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1.
BMC Genet ; 21(1): 25, 2020 Mar 06.
Artigo em Inglês | MEDLINE | ID: mdl-32138667

RESUMO

BACKGROUND: POLG, located on nuclear chromosome 15, encodes the DNA polymerase γ(Pol γ). Pol γ is responsible for the replication and repair of mitochondrial DNA (mtDNA). Pol γ is the only DNA polymerase found in mitochondria for most animal cells. Mutations in POLG are the most common single-gene cause of diseases of mitochondria and have been mapped over the coding region of the POLG ORF. RESULTS: Using PhyloCSF to survey alternative reading frames, we found a conserved coding signature in an alternative frame in exons 2 and 3 of POLG, herein referred to as ORF-Y that arose de novo in placental mammals. Using the synplot2 program, synonymous site conservation was found among mammals in the region of the POLG ORF that is overlapped by ORF-Y. Ribosome profiling data revealed that ORF-Y is translated and that initiation likely occurs at a CUG codon. Inspection of an alignment of mammalian sequences containing ORF-Y revealed that the CUG codon has a strong initiation context and that a well-conserved predicted RNA stem-loop begins 14 nucleotides downstream. Such features are associated with enhanced initiation at near-cognate non-AUG codons. Reanalysis of the Kim et al. (2014) draft human proteome dataset yielded two unique peptides that map unambiguously to ORF-Y. An additional conserved uORF, herein referred to as ORF-Z, was also found in exon 2 of POLG. Lastly, we surveyed Clinvar variants that are synonymous with respect to the POLG ORF and found that most of these variants cause amino acid changes in ORF-Y or ORF-Z. CONCLUSIONS: We provide evidence for a novel coding sequence, ORF-Y, that overlaps the POLG ORF. Ribosome profiling and mass spectrometry data show that ORF-Y is expressed. PhyloCSF and synplot2 analysis show that ORF-Y is subject to strong purifying selection. An abundance of disease-correlated mutations that map to exons 2 and 3 of POLG but also affect ORF-Y provides potential clinical significance to this finding.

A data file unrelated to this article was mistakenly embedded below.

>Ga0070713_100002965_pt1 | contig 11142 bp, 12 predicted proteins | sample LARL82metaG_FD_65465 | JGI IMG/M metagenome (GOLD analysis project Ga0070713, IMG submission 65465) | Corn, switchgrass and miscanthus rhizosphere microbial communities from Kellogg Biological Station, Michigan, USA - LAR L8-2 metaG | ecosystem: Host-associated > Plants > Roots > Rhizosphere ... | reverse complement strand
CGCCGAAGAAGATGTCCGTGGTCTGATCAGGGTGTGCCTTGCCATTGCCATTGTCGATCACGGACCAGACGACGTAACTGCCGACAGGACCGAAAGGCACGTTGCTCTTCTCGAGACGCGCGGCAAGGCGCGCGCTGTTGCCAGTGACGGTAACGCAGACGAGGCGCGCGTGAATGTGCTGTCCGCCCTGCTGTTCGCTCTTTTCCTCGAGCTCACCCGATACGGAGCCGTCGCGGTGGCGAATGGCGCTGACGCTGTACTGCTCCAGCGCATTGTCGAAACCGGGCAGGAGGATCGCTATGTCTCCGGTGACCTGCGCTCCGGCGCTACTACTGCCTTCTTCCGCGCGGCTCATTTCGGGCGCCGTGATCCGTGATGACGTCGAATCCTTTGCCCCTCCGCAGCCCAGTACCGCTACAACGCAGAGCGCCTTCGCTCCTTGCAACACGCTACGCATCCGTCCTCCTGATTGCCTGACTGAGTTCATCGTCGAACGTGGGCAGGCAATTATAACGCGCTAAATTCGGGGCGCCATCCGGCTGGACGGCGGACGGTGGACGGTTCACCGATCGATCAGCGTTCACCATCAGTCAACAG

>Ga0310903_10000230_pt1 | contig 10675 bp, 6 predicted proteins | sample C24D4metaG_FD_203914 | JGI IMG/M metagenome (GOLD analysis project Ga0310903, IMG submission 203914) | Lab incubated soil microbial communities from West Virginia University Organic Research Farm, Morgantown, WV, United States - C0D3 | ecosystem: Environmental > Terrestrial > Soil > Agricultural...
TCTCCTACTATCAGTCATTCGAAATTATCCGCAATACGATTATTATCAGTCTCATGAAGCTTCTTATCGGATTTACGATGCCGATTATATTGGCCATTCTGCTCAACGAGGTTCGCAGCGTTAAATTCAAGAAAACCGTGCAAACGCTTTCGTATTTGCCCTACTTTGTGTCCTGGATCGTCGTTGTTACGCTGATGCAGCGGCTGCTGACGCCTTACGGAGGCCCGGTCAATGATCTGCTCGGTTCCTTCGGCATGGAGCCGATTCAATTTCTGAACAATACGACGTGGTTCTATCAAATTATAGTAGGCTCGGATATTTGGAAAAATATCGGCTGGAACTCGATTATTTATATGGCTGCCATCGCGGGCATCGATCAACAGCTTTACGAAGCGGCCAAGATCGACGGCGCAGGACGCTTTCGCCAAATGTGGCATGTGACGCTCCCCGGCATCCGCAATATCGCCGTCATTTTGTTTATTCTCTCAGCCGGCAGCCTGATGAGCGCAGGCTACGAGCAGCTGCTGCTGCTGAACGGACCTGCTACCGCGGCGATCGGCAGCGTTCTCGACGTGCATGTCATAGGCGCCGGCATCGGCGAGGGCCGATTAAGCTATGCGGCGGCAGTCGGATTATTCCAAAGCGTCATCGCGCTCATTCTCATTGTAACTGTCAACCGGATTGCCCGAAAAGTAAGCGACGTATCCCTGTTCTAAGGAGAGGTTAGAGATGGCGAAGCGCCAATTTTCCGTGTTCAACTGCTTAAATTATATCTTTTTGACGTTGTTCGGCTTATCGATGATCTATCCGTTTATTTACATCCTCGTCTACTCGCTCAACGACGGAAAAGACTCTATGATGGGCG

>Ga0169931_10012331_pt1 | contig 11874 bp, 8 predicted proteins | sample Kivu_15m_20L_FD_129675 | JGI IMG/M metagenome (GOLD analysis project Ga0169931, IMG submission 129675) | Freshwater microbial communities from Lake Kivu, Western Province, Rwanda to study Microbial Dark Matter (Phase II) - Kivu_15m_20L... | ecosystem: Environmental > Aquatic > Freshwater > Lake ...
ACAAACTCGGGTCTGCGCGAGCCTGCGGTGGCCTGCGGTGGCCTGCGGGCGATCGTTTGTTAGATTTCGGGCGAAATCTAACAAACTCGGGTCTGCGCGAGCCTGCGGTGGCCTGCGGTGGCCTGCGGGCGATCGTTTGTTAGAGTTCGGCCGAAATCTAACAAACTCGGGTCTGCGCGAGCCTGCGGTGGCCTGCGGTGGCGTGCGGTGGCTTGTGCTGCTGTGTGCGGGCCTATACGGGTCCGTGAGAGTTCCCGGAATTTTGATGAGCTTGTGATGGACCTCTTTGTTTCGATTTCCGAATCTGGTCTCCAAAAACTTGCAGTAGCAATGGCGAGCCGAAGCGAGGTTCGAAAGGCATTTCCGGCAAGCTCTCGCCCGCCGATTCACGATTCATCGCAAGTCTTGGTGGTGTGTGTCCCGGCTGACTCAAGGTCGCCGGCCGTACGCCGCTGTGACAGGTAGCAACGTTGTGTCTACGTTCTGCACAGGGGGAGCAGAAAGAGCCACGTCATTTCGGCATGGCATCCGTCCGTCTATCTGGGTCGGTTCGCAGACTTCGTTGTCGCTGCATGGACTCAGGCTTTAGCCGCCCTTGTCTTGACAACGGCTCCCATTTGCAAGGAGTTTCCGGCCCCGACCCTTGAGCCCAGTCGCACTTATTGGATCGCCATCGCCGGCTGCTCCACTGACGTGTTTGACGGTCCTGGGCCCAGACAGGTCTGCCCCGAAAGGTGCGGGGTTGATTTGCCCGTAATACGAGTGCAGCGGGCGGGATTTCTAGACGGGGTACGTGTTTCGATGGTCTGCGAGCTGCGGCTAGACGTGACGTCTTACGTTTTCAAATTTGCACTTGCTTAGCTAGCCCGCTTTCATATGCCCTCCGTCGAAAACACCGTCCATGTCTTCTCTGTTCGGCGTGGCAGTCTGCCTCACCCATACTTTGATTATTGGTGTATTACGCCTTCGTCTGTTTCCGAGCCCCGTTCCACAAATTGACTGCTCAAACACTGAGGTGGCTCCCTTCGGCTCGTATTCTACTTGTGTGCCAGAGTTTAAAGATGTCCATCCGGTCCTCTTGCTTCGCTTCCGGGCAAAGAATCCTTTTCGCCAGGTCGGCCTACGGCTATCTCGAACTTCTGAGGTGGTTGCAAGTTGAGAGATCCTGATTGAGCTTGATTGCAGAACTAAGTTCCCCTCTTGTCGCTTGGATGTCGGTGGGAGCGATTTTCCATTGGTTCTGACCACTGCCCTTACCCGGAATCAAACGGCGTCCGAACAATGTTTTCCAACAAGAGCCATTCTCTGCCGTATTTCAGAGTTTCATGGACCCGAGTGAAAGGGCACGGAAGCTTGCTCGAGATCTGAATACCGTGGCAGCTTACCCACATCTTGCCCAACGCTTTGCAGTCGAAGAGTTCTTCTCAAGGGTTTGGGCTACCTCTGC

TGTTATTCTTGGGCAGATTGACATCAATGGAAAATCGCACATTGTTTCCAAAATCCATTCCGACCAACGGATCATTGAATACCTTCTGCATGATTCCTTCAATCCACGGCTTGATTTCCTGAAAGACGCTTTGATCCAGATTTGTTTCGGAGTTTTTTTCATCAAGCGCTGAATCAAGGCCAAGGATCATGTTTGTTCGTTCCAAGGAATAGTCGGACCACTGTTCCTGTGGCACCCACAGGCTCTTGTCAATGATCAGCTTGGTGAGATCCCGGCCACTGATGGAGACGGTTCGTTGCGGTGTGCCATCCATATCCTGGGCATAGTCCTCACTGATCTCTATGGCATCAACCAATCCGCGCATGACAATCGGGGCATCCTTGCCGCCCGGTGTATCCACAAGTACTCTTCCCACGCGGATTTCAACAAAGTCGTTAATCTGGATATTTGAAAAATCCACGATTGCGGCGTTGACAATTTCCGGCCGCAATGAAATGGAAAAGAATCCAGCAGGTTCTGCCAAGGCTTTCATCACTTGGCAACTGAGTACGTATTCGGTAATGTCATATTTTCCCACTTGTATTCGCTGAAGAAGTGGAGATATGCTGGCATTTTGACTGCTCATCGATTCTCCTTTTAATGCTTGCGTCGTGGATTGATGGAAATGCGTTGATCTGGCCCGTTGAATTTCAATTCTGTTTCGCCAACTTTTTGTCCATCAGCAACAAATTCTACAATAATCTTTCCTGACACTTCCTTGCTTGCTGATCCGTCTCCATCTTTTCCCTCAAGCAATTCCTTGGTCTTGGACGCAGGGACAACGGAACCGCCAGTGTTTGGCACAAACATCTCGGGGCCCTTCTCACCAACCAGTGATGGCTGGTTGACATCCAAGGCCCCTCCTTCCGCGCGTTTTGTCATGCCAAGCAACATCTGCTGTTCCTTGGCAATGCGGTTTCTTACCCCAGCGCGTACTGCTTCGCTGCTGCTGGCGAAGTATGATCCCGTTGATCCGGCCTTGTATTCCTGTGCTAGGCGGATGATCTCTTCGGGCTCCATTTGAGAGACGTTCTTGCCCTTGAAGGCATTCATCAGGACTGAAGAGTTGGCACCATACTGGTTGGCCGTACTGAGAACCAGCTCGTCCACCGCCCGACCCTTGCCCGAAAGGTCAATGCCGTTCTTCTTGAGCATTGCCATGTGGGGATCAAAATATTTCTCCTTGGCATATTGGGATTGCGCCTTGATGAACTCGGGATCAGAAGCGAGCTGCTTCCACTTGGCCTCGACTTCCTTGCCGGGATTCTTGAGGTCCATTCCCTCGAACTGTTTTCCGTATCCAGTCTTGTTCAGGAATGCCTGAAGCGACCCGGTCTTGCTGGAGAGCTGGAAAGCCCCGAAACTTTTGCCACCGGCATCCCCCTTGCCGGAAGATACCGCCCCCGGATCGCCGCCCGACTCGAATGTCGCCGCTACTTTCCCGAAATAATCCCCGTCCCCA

2.
Mucosal Immunol ; 13(2): 322-333, 2020 Mar.
Artigo em Inglês | MEDLINE | ID: mdl-31772324

RESUMO

Given the global burden of diarrheal diseases on healthcare it is surprising how little is known about the drivers of disease severity. Colitis caused by infection and inflammatory bowel disease (IBD) is characterised by neutrophil infiltration into the intestinal mucosa and yet our understanding of neutrophil responses during colitis is incomplete. Using infectious (Citrobacter rodentium) and chemical (dextran sulphate sodium; DSS) murine colitis models, as well as human IBD samples, we find that faecal neutrophil elastase (NE) activity reflects disease severity. During C. rodentium infection intestinal epithelial cells secrete the serine protease inhibitor SerpinA3N to inhibit and mitigate tissue damage caused by extracellular NE. Mice suffering from severe infection produce insufficient SerpinA3N to control excessive NE activity. This activity contributes to colitis severity as infection of these mice with a recombinant C. rodentium strain producing and secreting SerpinA3N reduces tissue damage. Thus, uncontrolled luminal NE activity is involved in severe colitis. Taken together, our findings suggest that NE activity could be a useful faecal biomarker for assessing disease severity as well as therapeutic target for both infectious and chronic inflammatory colitis.

3.
Cell Microbiol ; 22(1): e13126, 2020 Jan.
Artigo em Inglês | MEDLINE | ID: mdl-31610608

RESUMO

The mouse pathogen Citrobacter rodentium is used to model infections with enterohaemorrhagic and enteropathogenic Escherichia coli (EHEC and EPEC). Pathogenesis is commonly modelled in mice developing mild disease (e.g., C57BL/6). However, little is known about host responses in mice exhibiting severe colitis (e.g., C3H/HeN), which arguably provide a more clinically relevant model for human paediatric enteric infection. Infection of C3H/HeN mice with C. rodentium results in rapid colonic colonisation, coinciding with induction of key inflammatory signatures and colonic crypt hyperplasia. Infection also induces dramatic changes to bioenergetics in intestinal epithelial cells, with transition from oxidative phosphorylation (OXPHOS) to aerobic glycolysis and higher abundance of SGLT4, LDHA, and MCT4. Concomitantly, mitochondrial proteins involved in the TCA cycle and OXPHOS were in lower abundance. Similar to observations in C57BL/6 mice, we detected simultaneous activation of cholesterol biogenesis, import, and efflux. Distinctly, however, the pattern recognition receptors NLRP3 and ALPK1 were specifically induced in C3H/HeN. Using cell-based assays revealed that C. rodentium activates the ALPK1/TIFA axis, which is dependent on the ADP-heptose biosynthesis pathway but independent of the Type III secretion system. This study reveals for the first time the unfolding intestinal epithelial cells' responses during severe infectious colitis, which resemble EPEC human infections.